It may be a reality that it's hard to stop, but it does carry increased risks. The separation of work and personal is further complicated with the BYOD movement, and IT managers have to be aware that human behavior can rub up against corporate policy.
"The survey results just highlight how this blurring line between work and personal life is increasing risk, not withstanding companies spending a lot of money and attention to security of networks. To some degree they are encouraging activities that undercut that investment because they are essentially encouraging employees to use personal devices for work purposes."
While IT deals with issues around malware, the crossover of personal and corporate can be a compliance disaster.
"It's a nightmare because when you are doing litigation holds and collect documents relevant to the extent that all senior custodians might be using their personal emails for work purposes, it may be very hard to take the position that you don't have to collect and search those devices for litigation. And this is another downside to the BYOD policy, which is once the device becomes in scope for compliance purposes for regulatory matters, the users have to turn over devices and the corporate council must search the device for relevant items which creates privacy issues." This includes personal photos, e-mails, search history, and more.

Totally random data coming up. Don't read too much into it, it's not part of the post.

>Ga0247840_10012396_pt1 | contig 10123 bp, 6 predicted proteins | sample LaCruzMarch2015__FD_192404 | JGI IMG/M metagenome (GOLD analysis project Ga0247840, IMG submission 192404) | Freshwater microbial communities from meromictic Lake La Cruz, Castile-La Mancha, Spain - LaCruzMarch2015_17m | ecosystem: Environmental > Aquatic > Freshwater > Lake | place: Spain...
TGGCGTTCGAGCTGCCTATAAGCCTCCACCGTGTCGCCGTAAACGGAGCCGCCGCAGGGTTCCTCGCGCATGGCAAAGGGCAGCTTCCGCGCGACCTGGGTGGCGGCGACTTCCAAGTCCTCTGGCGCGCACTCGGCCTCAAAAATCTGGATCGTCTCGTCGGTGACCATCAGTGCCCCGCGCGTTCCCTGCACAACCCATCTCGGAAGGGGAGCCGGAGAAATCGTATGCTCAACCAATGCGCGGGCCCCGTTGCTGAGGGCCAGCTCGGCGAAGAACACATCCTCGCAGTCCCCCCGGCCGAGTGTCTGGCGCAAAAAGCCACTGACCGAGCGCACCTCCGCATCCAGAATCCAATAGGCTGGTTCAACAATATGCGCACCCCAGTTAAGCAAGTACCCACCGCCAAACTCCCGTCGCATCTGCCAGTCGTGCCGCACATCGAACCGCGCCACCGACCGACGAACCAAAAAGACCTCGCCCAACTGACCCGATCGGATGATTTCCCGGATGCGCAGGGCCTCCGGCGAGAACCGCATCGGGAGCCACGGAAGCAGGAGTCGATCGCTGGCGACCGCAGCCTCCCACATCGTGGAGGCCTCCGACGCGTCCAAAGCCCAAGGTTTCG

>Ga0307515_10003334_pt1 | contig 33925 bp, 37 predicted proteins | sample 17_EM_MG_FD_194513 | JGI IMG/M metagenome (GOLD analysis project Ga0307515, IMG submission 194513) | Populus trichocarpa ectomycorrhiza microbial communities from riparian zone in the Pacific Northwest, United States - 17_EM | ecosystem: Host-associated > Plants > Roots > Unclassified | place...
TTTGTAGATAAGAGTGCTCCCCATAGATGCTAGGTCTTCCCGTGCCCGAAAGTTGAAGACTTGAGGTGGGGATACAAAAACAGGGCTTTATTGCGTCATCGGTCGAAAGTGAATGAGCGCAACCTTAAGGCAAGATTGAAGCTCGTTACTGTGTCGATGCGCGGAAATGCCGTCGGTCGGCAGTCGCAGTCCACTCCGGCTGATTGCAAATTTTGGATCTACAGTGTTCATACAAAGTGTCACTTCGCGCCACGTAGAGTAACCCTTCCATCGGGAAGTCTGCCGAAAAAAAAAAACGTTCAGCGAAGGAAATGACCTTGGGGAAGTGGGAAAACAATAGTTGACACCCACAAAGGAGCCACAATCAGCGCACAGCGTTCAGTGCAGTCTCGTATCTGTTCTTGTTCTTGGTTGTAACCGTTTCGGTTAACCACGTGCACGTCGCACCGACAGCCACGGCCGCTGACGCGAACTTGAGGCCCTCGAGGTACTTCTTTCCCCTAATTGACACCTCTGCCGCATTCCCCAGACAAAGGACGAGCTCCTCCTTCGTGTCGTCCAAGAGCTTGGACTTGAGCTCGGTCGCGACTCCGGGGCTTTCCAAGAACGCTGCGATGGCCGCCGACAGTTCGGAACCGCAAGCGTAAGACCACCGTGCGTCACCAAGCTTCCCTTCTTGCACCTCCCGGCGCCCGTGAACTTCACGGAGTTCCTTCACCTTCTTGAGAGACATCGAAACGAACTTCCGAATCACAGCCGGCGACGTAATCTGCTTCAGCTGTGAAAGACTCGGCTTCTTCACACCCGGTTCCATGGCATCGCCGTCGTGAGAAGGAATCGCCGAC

"If 87 percent admit to transferring relevant data to personal accounts then corporate council are going to go to them and say we need to search Gmail your account. This may involve looking for a set of search terms including "subscription" but that could turn up a million things that are very personal. BYOD is an attractive cost savings, and probably here to say, but it does create these other risk factors."